A business is never static; it is in constant evolution and growth. Similarities that it shares with the cyber landscape.
By now, in a world that has become more accustomed to the rapid development of new technology and one that is more aware of the risks that plague the industry, cyber risk management has become a necessity.
A necessity that has, by and large, been accepted by managers of a business and those higher up in the organisational hierarchy.
A cause for concern, however, is that businesses aren’t as swift to implement new risk management platforms and strategies as they are in embracing other innovations. This results in a lag between development and sustainable business frameworks.
Today, businesses often fail to pay attention to their cybersecurity posture until after an attack has already taken place. By this point, as we all know, the damage is done.
To combat the risks associated with the lack of up-to-date and effective cyber risk management, there is a need to establish a business case for doing so.
In this process, there are a few points to consider.
1. Numbers matter—but not all of them
It’s important to not just present the facts and figures of what your cyber risk management process is capable of, but also put them in perspective for business decision-makers.
While data on how many potential attacks have been avoided and how many vulnerabilities have been shored up is important, it is equally important to contextualise this information.
For example, the number of phishing attacks that have been stopped in their tracks may not mean much by itself until you compare it to the numbers from previous years so that a pattern can emerge.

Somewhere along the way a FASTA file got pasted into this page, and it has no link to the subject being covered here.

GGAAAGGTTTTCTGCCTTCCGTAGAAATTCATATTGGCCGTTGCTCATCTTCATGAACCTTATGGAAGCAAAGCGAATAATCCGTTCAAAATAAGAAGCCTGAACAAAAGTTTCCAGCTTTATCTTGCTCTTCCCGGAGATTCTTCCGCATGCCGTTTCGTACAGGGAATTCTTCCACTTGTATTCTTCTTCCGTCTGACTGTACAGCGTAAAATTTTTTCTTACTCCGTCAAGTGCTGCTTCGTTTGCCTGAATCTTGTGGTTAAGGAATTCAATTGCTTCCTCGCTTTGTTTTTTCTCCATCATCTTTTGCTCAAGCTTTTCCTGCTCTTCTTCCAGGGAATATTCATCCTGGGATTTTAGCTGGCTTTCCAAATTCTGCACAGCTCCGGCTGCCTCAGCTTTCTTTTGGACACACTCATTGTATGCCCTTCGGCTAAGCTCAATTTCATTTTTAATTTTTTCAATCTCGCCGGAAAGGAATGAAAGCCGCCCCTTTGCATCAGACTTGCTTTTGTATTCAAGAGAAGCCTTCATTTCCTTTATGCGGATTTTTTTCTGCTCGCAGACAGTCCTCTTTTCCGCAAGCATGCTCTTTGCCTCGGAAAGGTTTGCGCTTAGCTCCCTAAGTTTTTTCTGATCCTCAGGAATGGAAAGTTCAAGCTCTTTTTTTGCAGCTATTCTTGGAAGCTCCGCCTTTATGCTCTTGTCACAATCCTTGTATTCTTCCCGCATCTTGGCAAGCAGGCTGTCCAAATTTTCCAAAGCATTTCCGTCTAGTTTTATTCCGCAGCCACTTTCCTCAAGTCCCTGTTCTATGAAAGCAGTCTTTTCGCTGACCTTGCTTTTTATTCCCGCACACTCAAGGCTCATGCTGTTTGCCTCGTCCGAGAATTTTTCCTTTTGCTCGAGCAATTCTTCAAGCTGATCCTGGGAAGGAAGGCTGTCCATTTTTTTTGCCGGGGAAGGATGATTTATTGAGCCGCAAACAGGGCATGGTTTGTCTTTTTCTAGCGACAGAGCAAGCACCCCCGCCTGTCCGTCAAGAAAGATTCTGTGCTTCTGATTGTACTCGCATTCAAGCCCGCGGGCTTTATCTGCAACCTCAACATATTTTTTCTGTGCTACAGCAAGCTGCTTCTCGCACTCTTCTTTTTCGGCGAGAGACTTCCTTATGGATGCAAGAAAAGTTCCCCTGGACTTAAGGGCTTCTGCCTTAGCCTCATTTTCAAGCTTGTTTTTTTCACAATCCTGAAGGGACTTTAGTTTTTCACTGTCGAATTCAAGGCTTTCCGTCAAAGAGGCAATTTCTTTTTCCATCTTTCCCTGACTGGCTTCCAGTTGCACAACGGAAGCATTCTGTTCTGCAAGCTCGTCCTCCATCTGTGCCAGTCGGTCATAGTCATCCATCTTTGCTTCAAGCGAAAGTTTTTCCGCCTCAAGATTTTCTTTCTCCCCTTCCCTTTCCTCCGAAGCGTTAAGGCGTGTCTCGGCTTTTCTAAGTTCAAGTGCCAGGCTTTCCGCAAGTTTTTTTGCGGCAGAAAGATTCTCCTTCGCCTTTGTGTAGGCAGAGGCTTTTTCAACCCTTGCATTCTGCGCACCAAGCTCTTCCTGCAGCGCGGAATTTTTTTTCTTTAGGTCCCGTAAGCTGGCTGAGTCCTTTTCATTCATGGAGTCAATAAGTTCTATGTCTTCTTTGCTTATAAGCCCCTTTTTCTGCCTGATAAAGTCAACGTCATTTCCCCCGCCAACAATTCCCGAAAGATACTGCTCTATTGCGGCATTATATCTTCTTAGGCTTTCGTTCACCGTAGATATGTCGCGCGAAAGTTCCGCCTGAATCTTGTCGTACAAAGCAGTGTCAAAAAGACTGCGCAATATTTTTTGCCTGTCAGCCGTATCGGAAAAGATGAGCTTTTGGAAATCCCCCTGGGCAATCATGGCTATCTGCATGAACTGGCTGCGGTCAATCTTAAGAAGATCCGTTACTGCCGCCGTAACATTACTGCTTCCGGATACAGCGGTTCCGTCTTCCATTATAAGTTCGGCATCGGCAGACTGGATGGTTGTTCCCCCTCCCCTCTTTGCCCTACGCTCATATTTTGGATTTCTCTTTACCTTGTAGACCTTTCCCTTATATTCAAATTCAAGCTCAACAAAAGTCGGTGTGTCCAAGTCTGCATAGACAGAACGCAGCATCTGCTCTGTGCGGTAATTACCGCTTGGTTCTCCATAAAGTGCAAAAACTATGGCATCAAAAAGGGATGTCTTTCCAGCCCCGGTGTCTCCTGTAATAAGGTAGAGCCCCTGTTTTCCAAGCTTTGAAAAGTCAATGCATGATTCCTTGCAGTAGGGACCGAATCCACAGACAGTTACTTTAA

This will display the value of cyber risk management and make a case for the continued development and greater investment into this process.
Recognise the numbers that matter to your cyber functions and understand that not all of them will be as useful or as functional in your business case.
2. Bring in the competitive advantage of security
The market is always reaching new competitive heights. Consumers are spoilt for choice, so when it comes to gaining a competitive edge, even the smallest advantage over competitors is worth taking.
One of the main, long-term costs and negative consequences of a cyberattack is that you often lose the confidence of your customer base.
Even if customer data is remotely threatened, you may have put them at risk of an attack.
Making sure your security posture is in line with or, ideally, ahead of the systems your competitors have in place automatically gives you an edge over your competition.
When establishing your business case, explore the steps taken by competitors and how your risk management system fares in comparison to the standards they set.
3. Internal process improvements
Yet another way your cyber risk teams can assess their success is by measuring their internal growth.
This is everything from how long it takes them to shore up a vulnerability, the methods they utilise to identify risks, the time it takes between identification and mitigation of a threat, and so on.
Measuring the ways that your team has grown and improved is an easy way to measure the success of your risk management processes. If your team is more efficient, they are automatically more effective at protecting your organisation. Especially if the function is given the opportunity to develop further through greater investment.
Robust cyber risk management means a more secure digital landscape and a business ecosystem
Post-crisis, businesses have prioritised the development of a more resilient enterprise risk management plan. Key findings for the year 2021 show that 78% of responders believe their companies have increased investment in cybersecurity over the past year.
82% of responders, however, also shared that this investment and the reconfiguration of company priorities was inspired by a data breach.
Recognising vulnerabilities and threats before they affect your company, at the pace at which they occur, is only possible through a powerful risk management solution.
The business case for greater investment and commitment to cybersecurity has never been stronger than it is today.